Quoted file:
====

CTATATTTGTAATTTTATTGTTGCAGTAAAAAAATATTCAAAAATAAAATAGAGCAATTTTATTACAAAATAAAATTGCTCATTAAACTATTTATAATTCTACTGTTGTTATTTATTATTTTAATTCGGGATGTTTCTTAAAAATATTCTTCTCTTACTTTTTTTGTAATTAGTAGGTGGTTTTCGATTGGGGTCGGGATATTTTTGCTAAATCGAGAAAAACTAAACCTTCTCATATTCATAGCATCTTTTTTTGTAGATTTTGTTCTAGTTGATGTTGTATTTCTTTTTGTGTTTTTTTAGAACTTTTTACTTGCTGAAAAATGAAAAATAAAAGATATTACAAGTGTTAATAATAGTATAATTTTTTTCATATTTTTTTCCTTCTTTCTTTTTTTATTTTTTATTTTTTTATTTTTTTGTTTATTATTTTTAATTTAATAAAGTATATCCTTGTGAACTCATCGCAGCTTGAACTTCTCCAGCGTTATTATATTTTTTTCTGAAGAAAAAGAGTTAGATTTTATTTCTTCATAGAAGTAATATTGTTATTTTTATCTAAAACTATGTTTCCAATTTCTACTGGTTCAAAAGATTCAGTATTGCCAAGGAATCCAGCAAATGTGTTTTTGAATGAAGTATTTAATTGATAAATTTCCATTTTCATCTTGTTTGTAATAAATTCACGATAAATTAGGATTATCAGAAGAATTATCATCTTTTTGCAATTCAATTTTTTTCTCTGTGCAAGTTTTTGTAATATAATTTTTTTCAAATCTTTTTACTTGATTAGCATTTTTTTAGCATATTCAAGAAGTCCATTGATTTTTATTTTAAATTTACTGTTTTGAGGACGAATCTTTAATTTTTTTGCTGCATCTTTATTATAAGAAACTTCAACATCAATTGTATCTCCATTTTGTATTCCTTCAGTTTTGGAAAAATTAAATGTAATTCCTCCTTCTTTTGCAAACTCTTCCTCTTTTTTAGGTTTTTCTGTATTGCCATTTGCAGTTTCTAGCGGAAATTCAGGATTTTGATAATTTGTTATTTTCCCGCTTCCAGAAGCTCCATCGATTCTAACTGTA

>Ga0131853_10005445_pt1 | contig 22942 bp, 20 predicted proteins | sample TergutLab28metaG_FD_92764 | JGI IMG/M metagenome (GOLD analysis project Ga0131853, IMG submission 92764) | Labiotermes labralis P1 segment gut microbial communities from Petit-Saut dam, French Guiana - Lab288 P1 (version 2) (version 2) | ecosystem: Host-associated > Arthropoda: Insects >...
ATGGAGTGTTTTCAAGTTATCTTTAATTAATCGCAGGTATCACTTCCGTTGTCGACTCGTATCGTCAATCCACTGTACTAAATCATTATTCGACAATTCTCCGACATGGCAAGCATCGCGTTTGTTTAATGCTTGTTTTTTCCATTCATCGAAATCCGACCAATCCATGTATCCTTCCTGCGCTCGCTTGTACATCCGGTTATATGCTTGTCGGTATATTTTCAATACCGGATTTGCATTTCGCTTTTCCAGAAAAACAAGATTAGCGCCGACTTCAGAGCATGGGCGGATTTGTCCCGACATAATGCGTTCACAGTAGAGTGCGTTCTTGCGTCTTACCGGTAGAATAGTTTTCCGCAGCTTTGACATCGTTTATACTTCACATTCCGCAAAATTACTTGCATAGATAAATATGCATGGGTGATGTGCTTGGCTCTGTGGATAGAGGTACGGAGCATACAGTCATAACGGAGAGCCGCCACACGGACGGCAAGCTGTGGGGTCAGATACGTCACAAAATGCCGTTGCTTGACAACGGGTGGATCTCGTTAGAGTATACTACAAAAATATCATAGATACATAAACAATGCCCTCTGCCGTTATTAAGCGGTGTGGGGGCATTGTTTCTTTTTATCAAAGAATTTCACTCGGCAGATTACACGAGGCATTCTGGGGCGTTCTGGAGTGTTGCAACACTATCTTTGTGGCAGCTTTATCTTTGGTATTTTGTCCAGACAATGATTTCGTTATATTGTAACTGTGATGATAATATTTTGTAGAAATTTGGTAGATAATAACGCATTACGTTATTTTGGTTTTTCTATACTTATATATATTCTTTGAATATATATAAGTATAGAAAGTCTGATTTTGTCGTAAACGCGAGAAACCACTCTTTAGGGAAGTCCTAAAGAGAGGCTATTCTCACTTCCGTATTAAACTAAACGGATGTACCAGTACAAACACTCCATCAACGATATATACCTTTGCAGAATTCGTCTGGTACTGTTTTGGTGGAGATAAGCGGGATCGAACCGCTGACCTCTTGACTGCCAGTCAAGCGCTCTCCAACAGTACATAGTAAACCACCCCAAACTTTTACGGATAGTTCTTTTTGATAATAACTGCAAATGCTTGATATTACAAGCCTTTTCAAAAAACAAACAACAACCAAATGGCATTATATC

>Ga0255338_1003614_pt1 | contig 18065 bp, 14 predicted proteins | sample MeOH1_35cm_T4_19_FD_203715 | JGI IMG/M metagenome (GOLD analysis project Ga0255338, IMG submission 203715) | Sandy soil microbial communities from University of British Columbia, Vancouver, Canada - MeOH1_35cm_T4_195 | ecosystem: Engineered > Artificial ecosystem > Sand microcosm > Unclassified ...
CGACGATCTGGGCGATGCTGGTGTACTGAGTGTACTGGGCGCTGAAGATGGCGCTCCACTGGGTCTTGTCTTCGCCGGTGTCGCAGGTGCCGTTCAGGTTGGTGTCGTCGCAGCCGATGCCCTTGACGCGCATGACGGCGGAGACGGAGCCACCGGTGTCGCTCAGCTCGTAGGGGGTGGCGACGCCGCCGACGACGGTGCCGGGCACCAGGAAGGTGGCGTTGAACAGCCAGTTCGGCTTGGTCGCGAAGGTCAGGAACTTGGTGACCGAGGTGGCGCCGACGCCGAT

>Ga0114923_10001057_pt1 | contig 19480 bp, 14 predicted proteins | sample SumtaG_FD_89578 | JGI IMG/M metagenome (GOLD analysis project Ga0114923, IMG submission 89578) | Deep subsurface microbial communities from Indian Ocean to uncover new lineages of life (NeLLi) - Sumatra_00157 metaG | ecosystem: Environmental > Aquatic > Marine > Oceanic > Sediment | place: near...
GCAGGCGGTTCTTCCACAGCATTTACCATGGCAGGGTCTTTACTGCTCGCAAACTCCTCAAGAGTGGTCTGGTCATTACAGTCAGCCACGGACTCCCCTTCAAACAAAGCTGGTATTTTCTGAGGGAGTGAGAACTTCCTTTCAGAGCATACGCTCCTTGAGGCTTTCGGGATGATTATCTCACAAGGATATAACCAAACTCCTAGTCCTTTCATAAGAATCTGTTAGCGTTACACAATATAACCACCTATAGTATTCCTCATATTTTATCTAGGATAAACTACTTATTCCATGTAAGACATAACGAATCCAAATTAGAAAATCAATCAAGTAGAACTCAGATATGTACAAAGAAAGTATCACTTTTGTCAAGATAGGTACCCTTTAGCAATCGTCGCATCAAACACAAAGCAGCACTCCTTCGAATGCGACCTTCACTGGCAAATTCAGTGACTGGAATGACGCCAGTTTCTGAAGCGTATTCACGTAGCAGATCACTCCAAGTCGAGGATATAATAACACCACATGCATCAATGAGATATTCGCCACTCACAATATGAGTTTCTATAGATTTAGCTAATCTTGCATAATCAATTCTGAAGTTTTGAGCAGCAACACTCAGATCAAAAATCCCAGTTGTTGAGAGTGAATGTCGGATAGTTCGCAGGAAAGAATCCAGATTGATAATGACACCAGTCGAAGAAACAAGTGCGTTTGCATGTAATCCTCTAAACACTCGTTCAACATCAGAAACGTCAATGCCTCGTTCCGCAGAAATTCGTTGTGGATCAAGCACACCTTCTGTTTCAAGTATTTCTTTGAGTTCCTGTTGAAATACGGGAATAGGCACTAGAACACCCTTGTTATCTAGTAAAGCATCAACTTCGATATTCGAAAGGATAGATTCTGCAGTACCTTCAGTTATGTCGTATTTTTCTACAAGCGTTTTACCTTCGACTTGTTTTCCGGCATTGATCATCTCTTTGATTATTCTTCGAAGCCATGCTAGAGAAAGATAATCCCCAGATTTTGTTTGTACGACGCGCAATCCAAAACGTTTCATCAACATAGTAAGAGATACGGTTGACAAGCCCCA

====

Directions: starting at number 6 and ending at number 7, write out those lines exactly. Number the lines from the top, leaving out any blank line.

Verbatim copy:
>Ga0114923_10001057_pt1 | contig 19480 bp, 14 predicted proteins | sample SumtaG_FD_89578 | JGI IMG/M metagenome (GOLD analysis project Ga0114923, IMG submission 89578) | Deep subsurface microbial communities from Indian Ocean to uncover new lineages of life (NeLLi) - Sumatra_00157 metaG | ecosystem: Environmental > Aquatic > Marine > Oceanic > Sediment | place: near...
GCAGGCGGTTCTTCCACAGCATTTACCATGGCAGGGTCTTTACTGCTCGCAAACTCCTCAAGAGTGGTCTGGTCATTACAGTCAGCCACGGACTCCCCTTCAAACAAAGCTGGTATTTTCTGAGGGAGTGAGAACTTCCTTTCAGAGCATACGCTCCTTGAGGCTTTCGGGATGATTATCTCACAAGGATATAACCAAACTCCTAGTCCTTTCATAAGAATCTGTTAGCGTTACACAATATAACCACCTATAGTATTCCTCATATTTTATCTAGGATAAACTACTTATTCCATGTAAGACATAACGAATCCAAATTAGAAAATCAATCAAGTAGAACTCAGATATGTACAAAGAAAGTATCACTTTTGTCAAGATAGGTACCCTTTAGCAATCGTCGCATCAAACACAAAGCAGCACTCCTTCGAATGCGACCTTCACTGGCAAATTCAGTGACTGGAATGACGCCAGTTTCTGAAGCGTATTCACGTAGCAGATCACTCCAAGTCGAGGATATAATAACACCACATGCATCAATGAGATATTCGCCACTCACAATATGAGTTTCTATAGATTTAGCTAATCTTGCATAATCAATTCTGAAGTTTTGAGCAGCAACACTCAGATCAAAAATCCCAGTTGTTGAGAGTGAATGTCGGATAGTTCGCAGGAAAGAATCCAGATTGATAATGACACCAGTCGAAGAAACAAGTGCGTTTGCATGTAATCCTCTAAACACTCGTTCAACATCAGAAACGTCAATGCCTCGTTCCGCAGAAATTCGTTGTGGATCAAGCACACCTTCTGTTTCAAGTATTTCTTTGAGTTCCTGTTGAAATACGGGAATAGGCACTAGAACACCCTTGTTATCTAGTAAAGCATCAACTTCGATATTCGAAAGGATAGATTCTGCAGTACCTTCAGTTATGTCGTATTTTTCTACAAGCGTTTTACCTTCGACTTGTTTTCCGGCATTGATCATCTCTTTGATTATTCTTCGAAGCCATGCTAGAGAAAGATAATCCCCAGATTTTGTTTGTACGACGCGCAATCCAAAACGTTTCATCAACATAGTAAGAGATACGGTTGACAAGCCCCA